A Beautiful Hesitation
Victoria University Press, 2016
Reviewed by David Eggleton
Fiona Pardington is one of those rare artists who can create new myths from old and convince you of their power. She can imbue her photographs with a vibrant, even passionate, emotion, and yet also presents them with a highly accomplished formalism and an implicit awareness of photography's histories, strategies and possibilities. She is the photographer as conjuror, as alchemist, as animist, transforming her chosen subject matter into symbols and allegories, into something magical or transcendental, without turning pretentious – or at least too pretentious.
This well-crafted artfulness has been achieved by trial and error, as this big book shows us. The twists and turns of her career trace a consistent journey in a quest to realise her obsessions and revelations. However, there have been a few wilful exercises in theoretical obscurity along the way, mostly prompted by the need to address the relatively recent validation of photography as art, or as art sanctioned by the academy.
When Fiona Pardington began her career as a photographer at Elam Art School in the early 1980s, it was still regarded as a slightly disreputable discipline suited more to documentation. She was in a sense a radical pioneer in art photography, making a personal connection via second-wave feminism with its pre-Modernist heritage and its beginnings in nineteenth-century Pictorialism.
The book is true to her oeuvre in its sumptuousness and attention to detail. Designed by the artist's brother Neil Pardington, and containing essays expertly examining different aspects of her work, it is a major contribution to the steadily-expanding shelf of books on New Zealand photography.
In his introduction, Aaron Lister, the curator of the survey exhibition that accompanies this book, refers to Pardington's thematic cycles, taking us from the early black and white analogue photographs of members of her family, to the recent digital colour images that include objects salvaged from the beach near her home — the 'gifts of Takaroa' — incorporated into her series Still Lifes.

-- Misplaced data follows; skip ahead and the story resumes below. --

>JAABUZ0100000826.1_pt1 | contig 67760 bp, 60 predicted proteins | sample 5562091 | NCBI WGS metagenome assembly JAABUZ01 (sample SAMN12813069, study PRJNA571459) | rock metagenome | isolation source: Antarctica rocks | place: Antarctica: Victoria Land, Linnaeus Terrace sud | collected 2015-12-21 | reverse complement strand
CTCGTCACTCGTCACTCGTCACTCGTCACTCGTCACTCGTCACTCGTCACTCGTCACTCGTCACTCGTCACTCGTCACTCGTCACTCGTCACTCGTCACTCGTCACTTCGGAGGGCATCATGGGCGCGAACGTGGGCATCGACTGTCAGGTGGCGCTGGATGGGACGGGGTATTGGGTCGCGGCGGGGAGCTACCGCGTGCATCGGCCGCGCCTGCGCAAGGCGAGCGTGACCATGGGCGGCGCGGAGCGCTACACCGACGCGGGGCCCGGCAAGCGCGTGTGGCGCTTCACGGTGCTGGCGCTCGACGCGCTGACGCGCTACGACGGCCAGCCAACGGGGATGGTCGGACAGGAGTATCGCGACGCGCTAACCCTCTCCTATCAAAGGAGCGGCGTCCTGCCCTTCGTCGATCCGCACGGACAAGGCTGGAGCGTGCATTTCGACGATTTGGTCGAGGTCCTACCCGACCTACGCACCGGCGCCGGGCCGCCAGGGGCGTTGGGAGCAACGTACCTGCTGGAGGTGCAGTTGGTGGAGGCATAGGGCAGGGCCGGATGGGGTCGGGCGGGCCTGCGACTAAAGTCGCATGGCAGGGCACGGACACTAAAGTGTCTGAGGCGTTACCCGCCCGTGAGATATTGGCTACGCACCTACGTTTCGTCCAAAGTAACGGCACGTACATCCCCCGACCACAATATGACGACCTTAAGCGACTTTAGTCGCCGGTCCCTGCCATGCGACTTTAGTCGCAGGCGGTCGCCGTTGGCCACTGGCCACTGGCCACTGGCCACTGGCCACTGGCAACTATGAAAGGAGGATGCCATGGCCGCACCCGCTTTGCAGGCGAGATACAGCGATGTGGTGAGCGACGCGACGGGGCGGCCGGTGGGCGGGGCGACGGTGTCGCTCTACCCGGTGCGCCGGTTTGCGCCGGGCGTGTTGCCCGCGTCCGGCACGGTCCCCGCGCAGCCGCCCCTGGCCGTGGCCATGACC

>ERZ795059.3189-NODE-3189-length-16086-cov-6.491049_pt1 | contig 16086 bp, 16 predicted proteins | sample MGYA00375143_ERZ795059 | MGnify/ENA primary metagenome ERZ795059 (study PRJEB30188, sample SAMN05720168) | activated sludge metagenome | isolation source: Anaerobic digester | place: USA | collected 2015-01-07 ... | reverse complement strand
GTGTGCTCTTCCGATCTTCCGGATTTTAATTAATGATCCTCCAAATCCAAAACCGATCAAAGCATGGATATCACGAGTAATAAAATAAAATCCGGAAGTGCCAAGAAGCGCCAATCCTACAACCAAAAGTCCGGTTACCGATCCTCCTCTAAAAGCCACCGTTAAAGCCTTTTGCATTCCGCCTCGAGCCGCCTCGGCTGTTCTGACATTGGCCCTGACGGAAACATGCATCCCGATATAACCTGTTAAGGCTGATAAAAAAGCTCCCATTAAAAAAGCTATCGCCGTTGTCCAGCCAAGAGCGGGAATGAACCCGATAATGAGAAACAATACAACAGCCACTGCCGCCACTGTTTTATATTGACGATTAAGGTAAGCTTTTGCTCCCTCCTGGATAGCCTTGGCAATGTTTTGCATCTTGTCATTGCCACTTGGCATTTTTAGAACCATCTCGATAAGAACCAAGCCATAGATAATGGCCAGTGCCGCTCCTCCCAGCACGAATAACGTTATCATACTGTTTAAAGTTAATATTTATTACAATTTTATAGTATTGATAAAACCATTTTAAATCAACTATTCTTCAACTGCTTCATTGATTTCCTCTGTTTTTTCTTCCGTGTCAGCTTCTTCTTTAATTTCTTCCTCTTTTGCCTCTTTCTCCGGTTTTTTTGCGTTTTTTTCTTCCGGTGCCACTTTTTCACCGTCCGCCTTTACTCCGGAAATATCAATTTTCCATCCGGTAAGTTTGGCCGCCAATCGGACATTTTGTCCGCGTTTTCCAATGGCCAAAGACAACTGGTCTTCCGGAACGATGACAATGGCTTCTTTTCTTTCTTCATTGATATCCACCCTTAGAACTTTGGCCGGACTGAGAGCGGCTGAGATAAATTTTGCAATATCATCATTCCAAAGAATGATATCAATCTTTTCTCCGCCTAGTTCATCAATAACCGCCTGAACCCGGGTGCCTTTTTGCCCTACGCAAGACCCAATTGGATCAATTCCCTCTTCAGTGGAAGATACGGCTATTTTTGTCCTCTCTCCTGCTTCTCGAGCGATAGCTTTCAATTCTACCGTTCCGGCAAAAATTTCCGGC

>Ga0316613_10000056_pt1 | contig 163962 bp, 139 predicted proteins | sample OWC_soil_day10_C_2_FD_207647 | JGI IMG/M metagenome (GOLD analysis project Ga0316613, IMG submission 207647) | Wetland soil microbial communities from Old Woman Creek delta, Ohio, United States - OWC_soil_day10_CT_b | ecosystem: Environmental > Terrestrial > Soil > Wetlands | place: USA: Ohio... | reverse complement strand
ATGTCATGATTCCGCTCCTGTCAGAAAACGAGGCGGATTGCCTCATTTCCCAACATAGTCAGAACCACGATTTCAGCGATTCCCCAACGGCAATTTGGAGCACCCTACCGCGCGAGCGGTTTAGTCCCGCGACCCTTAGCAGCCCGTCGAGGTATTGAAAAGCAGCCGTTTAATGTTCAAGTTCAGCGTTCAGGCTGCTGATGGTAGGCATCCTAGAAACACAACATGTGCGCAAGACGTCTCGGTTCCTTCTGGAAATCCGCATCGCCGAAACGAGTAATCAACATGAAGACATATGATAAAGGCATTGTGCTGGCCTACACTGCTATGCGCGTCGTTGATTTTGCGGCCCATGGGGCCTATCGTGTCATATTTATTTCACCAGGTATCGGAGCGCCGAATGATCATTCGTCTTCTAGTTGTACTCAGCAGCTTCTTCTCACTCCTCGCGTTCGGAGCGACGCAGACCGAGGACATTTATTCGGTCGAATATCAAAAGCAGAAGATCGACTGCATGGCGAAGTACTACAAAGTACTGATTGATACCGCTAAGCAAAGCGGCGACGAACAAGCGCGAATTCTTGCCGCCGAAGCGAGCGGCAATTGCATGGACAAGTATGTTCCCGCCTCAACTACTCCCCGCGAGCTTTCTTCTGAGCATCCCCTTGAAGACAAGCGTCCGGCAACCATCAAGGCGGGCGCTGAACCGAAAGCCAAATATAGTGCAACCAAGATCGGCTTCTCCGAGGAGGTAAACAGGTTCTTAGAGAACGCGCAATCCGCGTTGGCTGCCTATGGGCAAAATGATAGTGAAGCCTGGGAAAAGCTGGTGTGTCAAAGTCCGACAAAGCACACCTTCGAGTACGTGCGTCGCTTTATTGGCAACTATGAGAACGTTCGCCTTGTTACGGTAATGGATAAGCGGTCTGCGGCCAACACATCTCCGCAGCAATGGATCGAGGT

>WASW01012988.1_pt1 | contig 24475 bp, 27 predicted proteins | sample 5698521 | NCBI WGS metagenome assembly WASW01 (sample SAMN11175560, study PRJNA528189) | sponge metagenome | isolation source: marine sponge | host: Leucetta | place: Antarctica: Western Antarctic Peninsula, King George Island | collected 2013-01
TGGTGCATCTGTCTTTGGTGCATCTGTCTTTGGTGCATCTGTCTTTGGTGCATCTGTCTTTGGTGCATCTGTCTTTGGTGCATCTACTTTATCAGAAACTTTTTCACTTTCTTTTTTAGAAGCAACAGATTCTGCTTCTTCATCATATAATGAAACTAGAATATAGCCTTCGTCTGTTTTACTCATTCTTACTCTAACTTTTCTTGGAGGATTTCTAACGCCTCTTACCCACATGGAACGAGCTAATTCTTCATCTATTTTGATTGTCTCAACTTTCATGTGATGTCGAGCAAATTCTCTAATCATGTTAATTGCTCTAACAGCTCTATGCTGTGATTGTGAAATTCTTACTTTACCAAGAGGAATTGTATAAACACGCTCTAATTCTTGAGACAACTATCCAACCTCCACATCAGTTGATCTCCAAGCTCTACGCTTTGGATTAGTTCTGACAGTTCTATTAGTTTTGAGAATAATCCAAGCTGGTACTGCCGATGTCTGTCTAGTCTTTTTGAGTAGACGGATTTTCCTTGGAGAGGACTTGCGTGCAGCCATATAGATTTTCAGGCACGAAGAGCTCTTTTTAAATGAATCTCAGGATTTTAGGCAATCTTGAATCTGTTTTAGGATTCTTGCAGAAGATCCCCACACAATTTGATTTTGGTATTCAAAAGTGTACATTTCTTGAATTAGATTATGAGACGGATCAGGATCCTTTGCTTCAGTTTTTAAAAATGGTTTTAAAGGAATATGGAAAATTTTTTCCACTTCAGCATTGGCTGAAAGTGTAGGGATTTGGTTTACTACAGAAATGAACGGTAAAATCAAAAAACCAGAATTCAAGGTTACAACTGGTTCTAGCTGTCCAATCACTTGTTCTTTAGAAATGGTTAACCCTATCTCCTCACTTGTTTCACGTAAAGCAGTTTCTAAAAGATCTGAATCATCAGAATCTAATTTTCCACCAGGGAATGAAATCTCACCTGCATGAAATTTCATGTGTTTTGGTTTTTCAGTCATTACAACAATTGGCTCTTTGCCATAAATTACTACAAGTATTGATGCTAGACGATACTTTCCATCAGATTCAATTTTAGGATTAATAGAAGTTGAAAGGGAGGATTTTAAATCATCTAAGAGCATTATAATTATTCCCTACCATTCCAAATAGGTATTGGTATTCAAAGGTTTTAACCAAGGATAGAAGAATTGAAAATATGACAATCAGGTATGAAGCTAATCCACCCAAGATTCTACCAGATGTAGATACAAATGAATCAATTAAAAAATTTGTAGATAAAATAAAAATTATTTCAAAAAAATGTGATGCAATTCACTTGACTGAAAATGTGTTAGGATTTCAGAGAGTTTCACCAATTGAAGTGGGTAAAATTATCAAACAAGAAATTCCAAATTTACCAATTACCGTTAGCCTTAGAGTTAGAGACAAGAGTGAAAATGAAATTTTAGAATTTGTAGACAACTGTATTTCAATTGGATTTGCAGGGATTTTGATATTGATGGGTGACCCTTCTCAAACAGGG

Various essayists, along with Lister — Hana O'Regan, Susan Best, Peter Shand — and the artist herself in an interview with Andrew Paul Wood, make reference to Pardington's preternatural sensitivity to the possibilities of what this book calls 'abject, discarded, precious, wounded objects'. Always a canny photographer flirting with the uncanny, Pardington has found motifs for family, sexuality, eroticism, identity, colonialism and post-colonialism, in objects that convey a sense of these themes as entangled, or at least in a state of tension.
There are many paths into Pardington's photographs, and an important function of this book is to help us navigate them. So, on one hand, for instance, there's the perennial Kiwi Gothic, with its shadowy creatures, its gestures towards the sublime, its gloom, its morbidity; and on the other hand there's the mesmeric enchantment of Māori taoka, or treasures, to which Pardington is personally connected through her Kāi Tahu whakapapa. Above all, there is the artist's mastery of a spellbinding crepuscular beauty — this signalled by the book's title, where we hesitate till our eyes accustom themselves to the shadows, or where the subject itself hesitates in the shadows, gradually emerging into the light.
First published ArtZone #64